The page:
Apprenticeships are an opportunity. An opportunity for your organisation to acquire the talent you need and remain competitive. And an opportunity for apprentices to develop vital digital skills and get a head start in their chosen career. 92 percent of apprentices stay with the company they start with and remain more loyal. After all, they’ve started their career in a place that values them and helps build their skills.

Apprenticeships are becoming a very popular way into the working world. It allows young people to earn a salary and get a head-start in their careers. While doing this they are learning important skills and gaining certifications.

Learning to build a culture transformation at Microsoft PowerPoint slide.

This year, Microsoft hosted a virtual event for National Apprenticeship Week. We looked at how to build a supportive culture for a successful apprenticeship programme. We also looked at ways to democratise digital skills throughout your organisation.

Building a growth mindset in your culture

We engaged in inspiring sessions, delivered by Selina Tishler. She spoke of the history of Microsoft, starting from the beginning with Paul Allen and Bill Gates. From here, we saw the main drivers of change within Microsoft. We learnt how Satya made changes to the culture to empower employees. This shift alongside the focus of diversity and emphasis on mental health has led to a more inclusive community. This change to a ‘learn-it-all’ culture means that challenges become opportunities.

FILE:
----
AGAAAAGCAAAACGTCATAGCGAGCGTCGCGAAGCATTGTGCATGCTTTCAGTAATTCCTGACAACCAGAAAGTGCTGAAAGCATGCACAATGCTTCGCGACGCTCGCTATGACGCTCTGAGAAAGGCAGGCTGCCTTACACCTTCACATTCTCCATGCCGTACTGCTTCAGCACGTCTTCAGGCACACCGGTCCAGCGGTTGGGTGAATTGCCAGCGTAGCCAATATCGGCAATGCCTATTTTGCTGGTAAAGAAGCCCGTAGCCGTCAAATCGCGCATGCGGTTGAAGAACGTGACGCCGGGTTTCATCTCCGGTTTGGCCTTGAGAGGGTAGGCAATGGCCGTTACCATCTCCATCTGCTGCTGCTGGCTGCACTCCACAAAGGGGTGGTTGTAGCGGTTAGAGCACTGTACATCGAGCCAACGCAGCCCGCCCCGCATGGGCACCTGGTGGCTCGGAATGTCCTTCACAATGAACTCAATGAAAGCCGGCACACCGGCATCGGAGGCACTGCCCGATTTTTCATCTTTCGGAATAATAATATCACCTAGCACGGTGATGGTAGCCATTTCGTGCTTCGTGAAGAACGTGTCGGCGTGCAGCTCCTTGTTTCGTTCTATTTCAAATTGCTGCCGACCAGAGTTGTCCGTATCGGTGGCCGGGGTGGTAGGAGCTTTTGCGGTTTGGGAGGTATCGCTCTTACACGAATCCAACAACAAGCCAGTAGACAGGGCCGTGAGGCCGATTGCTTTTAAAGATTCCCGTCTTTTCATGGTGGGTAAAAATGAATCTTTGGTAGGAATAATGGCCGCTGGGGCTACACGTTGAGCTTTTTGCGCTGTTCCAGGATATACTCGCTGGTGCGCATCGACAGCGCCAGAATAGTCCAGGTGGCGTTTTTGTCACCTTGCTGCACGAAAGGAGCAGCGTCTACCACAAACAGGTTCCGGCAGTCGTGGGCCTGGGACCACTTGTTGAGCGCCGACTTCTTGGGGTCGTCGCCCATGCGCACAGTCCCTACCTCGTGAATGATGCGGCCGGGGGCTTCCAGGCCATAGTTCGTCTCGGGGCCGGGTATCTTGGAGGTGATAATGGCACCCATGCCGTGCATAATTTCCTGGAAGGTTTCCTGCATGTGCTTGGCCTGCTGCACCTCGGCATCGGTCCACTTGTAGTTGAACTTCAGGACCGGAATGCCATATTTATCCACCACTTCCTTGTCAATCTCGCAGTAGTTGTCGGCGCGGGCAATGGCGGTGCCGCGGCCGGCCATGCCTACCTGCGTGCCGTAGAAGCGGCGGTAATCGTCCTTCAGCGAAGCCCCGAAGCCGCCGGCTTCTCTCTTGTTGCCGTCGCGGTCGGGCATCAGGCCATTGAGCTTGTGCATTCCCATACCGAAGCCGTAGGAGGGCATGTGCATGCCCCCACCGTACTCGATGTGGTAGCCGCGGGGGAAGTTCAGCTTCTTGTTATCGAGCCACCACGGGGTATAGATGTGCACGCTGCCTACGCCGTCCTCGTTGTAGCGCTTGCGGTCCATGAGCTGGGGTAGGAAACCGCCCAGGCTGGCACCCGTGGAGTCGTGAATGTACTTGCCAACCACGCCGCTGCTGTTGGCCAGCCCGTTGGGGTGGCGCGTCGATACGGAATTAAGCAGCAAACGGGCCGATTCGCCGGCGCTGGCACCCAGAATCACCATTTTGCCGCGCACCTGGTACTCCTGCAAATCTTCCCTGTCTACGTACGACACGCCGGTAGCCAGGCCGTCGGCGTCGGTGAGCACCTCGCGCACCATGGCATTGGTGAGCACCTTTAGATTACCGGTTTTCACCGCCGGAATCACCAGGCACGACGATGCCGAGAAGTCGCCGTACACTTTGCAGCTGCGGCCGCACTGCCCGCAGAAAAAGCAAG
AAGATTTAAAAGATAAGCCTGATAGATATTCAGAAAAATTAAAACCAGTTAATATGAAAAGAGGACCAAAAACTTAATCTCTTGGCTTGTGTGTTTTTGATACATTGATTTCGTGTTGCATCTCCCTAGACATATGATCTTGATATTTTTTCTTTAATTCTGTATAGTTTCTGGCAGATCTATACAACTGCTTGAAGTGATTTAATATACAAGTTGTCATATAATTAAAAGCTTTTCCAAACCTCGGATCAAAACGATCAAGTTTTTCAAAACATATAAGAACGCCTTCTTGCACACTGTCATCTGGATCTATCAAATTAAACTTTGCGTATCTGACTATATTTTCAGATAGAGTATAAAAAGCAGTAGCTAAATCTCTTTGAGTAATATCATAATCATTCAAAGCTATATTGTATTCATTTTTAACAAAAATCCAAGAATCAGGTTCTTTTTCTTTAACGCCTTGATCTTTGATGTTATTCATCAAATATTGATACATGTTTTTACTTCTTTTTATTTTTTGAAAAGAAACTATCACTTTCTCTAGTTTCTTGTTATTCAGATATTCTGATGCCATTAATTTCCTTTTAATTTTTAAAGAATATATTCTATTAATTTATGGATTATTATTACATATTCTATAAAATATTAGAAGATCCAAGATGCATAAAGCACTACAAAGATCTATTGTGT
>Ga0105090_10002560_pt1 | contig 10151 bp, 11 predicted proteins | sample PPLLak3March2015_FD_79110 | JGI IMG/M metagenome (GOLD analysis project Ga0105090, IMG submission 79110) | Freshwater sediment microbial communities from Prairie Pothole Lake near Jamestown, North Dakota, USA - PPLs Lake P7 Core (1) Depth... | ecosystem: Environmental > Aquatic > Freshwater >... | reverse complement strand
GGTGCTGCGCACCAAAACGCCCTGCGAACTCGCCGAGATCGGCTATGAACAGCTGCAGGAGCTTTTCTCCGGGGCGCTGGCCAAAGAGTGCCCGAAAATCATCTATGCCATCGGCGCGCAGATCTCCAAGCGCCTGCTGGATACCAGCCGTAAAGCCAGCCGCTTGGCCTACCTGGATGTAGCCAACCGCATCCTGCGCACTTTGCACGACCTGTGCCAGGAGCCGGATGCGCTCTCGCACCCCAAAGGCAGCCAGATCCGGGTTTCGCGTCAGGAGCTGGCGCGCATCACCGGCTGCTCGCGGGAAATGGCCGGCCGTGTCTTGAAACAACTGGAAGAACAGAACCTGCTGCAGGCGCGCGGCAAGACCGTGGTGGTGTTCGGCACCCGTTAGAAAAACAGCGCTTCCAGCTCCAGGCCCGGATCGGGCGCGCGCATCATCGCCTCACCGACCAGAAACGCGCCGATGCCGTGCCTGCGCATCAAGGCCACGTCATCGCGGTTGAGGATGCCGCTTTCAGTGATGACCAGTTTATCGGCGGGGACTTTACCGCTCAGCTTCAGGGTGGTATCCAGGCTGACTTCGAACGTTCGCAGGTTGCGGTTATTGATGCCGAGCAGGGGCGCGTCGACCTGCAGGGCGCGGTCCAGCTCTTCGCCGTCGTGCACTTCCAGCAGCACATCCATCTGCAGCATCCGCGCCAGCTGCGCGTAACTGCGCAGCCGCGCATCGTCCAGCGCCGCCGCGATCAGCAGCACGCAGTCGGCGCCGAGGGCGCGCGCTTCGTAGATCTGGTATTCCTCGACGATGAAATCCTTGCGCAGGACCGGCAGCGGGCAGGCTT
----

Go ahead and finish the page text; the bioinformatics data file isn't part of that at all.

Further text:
This growth mindset is key to apprentices to find their feet on this journey. It also helps organisations create passionate, excited employees who want to acheive more.

Growth mindset vs Fixed mindset

Helping apprentices succeed in the hybrid workplace

In the new world of work, people have different expectations of the workplace. This includes apprentices. It’s a reflection of their experiences with technology. This means they may expect flexible devices and tools, or a remote working policy. We know that the last year means organisations may have already started building a hybrid workplace. Microsoft and YouGov research found that almost nine out of 10 employees report that their businesses have adapted to hybrid working. But you can’t forget to ensure you adapt your apprenticeship programmes to the hybrid workplace too.

We talked to current Microsoft apprentices to get some insight into how they have faced the changing world of work. We also spoke to some managers on how they can help apprentices in the hybrid workplace.

Tips for apprentices

Tips for leaders

Building technical skills in apprentices

As I mentioned earlier, apprentices are a great way for organisations to develop technical capabilities in new technology such as AI. By utilising AI, organisations can streamline operations, discover new insights, deliver better customer experiences and more. But it’s not just important for apprentices to learn these skills. The ability to re- and upskill needs to be available to all employees – especially if you want to drive that growth mindset culture. It will make you more innovative, more competitive, more attractive to new talent and therefore – more profitable.